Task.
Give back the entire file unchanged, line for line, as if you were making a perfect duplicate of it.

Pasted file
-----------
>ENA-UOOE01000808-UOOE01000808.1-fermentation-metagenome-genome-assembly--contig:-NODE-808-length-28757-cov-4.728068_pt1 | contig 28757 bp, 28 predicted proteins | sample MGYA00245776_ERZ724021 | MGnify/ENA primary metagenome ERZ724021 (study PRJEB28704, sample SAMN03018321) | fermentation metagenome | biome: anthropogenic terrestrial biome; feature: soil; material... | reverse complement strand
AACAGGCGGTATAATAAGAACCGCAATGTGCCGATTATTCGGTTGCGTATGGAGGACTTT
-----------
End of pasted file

>ENA-UOOE01000808-UOOE01000808.1-fermentation-metagenome-genome-assembly--contig:-NODE-808-length-28757-cov-4.728068_pt1 | contig 28757 bp, 28 predicted proteins | sample MGYA00245776_ERZ724021 | MGnify/ENA primary metagenome ERZ724021 (study PRJEB28704, sample SAMN03018321) | fermentation metagenome | biome: anthropogenic terrestrial biome; feature: soil; material... | reverse complement strand
AACAGGCGGTATAATAAGAACCGCAATGTGCCGATTATTCGGTTGCGTATGGAGGACTTT